Republicans want elections to be open, fair and honest. Democrats see politics as an issue to incite their base. When House Republicans had control of Congress in 2017-18 they made their top legislative priority tax reform for all Americans. In contrast, Democrats made protecting incumbent Democrat members of Congress their top legislative priority through trying to change election laws. Historically election reforms have passed on an bipartisan basis but the Democrats' HR 1 did not get a single Republican vote.
Now their narrative on election law is falling apart. Democrats have long bemoaned the role of money in politics. They have said that billionaires buy elections. Yet, Donald Trump beat Hillary Clinton despite being badly outspent. But that example pales in comparison to the recent Democrat primary. As the Wall Street Journal editorializes:
So much for the progressive meme about “buying elections.” Federal disclosures Monday finally revealed the full bill for Mike Bloomberg’s Democratic primary bid: more than $1 billion, for hardly three months of official campaigning. For comparison, that’s more than either Donald Trump or Hillary Clinton spent during the whole of the 2016 race.Read more
A story that has not attracted the attention it should is Mike Bloomberg’s $18 million donation to the DNC. No one should forget that the DNC changed its rules to allow the late-starting Mike Bloomberg on to the debate stage. As another Democrat candidate, Andrew Yang, tweeted back on January 31.
The DNC changing its debate criteria to ignore grassroots donations seems tailor-made to get Mike Bloomberg on the debate stage in February. Having Americans willing to invest in your campaign is a key sign of a successful campaign. The people will win out in the end.— Andrew Yang🧢 (@AndrewYang) February 1, 2020
As the DNC Chair Tom Perez calls for a recanvass of the Iowa Caucus goes, advocates for the Equal Rights Amendment are even more “math confused.”
As Wikipedia describes it(emphasis added):
The Equal Rights Amendment (ERA) is or was a proposed amendment to the United States Constitution designed to guarantee equal legal rights for all American citizens regardless of sex.
There should be no doubt, the life of the ERA has expired. As National Review writes:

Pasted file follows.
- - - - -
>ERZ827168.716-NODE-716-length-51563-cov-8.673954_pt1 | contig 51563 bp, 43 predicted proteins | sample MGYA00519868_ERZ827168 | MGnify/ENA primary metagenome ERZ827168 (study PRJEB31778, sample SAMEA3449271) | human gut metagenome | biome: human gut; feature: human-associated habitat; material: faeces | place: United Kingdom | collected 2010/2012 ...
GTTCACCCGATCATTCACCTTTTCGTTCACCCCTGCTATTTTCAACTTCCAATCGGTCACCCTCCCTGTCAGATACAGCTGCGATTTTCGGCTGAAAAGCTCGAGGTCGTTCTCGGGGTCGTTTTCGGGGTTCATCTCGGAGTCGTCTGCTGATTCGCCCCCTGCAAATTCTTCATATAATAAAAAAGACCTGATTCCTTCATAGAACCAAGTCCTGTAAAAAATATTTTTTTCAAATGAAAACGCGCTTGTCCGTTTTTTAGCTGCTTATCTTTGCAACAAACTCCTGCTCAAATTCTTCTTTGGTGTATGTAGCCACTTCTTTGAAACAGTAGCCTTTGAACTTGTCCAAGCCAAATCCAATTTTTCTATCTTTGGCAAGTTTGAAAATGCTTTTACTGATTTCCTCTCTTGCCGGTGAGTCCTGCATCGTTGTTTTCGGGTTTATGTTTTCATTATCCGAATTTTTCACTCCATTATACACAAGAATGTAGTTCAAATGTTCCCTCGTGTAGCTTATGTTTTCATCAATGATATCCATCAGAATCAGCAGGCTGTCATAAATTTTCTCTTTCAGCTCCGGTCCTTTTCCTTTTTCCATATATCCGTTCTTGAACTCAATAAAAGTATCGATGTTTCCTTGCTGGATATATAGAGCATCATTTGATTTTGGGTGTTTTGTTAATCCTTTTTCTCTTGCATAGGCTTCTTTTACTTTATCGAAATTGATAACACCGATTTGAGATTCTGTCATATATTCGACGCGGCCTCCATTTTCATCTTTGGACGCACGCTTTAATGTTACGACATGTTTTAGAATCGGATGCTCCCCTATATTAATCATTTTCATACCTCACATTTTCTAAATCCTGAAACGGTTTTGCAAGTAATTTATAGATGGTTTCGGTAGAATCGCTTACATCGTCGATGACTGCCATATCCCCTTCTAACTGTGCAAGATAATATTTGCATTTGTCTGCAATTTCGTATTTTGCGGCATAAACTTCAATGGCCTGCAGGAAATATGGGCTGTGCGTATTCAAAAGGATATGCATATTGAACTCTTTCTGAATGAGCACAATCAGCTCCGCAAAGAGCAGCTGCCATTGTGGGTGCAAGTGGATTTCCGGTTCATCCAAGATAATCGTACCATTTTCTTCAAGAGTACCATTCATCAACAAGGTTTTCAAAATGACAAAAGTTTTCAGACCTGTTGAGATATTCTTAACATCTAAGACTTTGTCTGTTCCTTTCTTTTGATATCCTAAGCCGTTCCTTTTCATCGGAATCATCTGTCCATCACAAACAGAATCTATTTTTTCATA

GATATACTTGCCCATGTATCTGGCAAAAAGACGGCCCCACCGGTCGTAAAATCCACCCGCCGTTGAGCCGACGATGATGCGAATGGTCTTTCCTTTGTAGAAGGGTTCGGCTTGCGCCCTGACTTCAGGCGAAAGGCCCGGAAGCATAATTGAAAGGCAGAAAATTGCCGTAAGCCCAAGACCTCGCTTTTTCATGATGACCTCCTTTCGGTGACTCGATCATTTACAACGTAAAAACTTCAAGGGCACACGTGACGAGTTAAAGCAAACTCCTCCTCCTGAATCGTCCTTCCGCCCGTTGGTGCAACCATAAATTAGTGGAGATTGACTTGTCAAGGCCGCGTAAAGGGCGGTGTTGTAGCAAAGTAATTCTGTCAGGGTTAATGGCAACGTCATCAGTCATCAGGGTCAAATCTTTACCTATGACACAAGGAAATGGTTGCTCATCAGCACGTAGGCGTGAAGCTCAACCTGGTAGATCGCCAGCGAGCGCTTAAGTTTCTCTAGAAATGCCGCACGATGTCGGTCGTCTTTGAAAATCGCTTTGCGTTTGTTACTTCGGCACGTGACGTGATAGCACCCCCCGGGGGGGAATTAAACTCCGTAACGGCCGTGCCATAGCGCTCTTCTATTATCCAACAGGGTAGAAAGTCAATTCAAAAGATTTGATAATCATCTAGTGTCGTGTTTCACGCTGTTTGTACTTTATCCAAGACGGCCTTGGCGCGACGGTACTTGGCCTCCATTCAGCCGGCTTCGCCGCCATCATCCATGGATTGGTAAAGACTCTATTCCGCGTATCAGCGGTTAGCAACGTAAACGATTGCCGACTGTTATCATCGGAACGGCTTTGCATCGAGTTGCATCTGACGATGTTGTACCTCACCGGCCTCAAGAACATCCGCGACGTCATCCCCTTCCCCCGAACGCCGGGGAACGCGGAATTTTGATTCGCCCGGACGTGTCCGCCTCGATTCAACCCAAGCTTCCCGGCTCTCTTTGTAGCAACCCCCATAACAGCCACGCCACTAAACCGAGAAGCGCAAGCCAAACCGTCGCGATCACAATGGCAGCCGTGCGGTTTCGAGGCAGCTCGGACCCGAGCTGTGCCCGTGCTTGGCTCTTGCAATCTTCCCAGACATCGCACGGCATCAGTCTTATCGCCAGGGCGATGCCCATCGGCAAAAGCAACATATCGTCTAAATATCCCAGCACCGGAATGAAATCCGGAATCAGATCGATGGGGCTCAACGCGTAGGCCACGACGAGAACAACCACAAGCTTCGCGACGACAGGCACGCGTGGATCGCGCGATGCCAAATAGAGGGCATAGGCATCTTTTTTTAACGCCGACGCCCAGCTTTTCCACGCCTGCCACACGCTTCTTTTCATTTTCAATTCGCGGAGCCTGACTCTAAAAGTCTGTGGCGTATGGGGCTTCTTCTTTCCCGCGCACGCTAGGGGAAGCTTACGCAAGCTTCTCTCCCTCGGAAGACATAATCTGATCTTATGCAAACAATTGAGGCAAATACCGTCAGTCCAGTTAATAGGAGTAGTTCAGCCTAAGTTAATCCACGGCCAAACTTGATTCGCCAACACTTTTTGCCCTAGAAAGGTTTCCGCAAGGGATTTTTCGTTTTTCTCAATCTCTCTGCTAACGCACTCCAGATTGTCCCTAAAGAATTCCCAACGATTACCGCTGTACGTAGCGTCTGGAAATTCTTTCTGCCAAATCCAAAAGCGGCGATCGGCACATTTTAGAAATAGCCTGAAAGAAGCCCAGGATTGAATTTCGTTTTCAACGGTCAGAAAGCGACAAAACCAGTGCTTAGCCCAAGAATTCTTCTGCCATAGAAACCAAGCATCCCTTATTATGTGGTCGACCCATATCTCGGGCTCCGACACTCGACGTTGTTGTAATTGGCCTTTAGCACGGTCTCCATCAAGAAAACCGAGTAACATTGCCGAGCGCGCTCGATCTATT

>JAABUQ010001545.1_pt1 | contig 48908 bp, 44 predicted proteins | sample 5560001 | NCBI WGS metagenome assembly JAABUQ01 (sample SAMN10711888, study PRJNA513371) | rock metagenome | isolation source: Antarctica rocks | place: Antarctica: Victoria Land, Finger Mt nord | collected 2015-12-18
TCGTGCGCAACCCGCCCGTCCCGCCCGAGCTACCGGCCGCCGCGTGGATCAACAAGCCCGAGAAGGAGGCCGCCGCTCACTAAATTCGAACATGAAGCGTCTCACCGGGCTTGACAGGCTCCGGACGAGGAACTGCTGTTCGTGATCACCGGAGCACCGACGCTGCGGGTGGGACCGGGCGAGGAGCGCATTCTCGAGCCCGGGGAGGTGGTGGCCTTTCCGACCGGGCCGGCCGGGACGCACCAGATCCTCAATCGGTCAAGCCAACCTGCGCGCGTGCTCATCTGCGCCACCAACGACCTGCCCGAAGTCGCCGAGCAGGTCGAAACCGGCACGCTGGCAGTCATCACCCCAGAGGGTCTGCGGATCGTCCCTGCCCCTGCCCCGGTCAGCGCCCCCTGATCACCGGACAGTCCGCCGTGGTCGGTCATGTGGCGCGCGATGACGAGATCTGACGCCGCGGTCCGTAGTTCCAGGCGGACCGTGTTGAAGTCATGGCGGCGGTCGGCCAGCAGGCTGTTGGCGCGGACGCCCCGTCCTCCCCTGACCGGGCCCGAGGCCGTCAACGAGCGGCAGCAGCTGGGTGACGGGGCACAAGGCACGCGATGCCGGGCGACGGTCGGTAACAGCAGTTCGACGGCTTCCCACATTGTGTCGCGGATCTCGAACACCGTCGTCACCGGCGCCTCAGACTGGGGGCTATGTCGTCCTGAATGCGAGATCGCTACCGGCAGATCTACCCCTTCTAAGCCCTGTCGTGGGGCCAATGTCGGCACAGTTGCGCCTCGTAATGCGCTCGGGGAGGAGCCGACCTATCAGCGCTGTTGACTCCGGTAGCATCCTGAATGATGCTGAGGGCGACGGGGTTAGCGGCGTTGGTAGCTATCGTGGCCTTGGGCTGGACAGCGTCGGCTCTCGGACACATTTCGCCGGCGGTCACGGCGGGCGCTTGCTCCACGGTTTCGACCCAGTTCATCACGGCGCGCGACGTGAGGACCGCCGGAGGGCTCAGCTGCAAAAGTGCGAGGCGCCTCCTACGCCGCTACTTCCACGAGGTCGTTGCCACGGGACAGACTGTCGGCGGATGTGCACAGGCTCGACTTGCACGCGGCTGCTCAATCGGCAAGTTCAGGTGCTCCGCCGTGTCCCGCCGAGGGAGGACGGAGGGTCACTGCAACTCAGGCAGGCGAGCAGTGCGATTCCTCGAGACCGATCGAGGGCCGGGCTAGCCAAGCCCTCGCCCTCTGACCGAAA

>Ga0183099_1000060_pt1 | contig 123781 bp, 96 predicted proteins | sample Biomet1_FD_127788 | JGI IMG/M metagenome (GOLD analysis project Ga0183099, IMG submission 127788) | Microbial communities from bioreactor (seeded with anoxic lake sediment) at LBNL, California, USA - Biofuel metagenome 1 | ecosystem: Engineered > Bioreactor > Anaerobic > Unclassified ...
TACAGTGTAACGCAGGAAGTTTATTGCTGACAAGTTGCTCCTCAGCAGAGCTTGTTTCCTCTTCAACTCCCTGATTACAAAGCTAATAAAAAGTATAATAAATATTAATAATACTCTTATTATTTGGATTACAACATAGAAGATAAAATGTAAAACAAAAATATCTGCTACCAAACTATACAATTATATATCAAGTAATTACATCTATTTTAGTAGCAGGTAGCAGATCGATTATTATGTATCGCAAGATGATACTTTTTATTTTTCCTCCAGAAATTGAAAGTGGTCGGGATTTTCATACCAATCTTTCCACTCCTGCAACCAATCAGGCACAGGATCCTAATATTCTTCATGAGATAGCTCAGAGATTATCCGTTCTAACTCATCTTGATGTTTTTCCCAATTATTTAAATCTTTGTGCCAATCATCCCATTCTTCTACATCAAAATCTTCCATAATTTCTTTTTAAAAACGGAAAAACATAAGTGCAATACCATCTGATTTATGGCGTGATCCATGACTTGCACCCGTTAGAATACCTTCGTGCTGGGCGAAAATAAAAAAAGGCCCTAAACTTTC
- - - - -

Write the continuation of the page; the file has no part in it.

When Congress originally submitted the ERA to the states for ratification in 1972, it gave it a March 1979 deadline. Deadlines have been a common feature of amendments, one the Supreme Court unanimously declared permissible in 1921. The ERA didn’t get enough states to ratify it before that deadline. Congress then, by a simple majority, purported to extend the deadline for three years — an act declared unconstitutional by the only court to review it. (It takes a two-thirds supermajority, the kind the ERA got in 1972, to submit an amendment for ratification.) The ERA didn’t get ratified by the new, dubious deadline, either. At that point, in 1982, everyone — including the Supreme Court — acknowledged that the amendment was dead.Read more
We chronicled the Democratic National Committee's efforts and alleged activity to prevent Senator Bernie Sanders from becoming the 2016 Democratic presidential nominee (here, here, and here). As the Iowa caucuses meet tonight and according to recent reports, it may happen again in 2020 as DNC insiders consider reviving superdelegates' primary role at the DNC Convention:Read more
In a debate for a “local” statewide race with national implications, Minnesota Attorney General Candidate Rep. Keith Ellison again lied about his ties to racist, anti-Semite Louis Farrakhan. Rep. Ellison is also the Vice Chair of the Democratic National Committee. His constant lying about the ties should be a red flag for a multitude of reasons including that an Attorney General is in charge of enforcing the law regardless of race or creed.
As the Washington Post detailed early this year when giving him four Pinocchios:Read more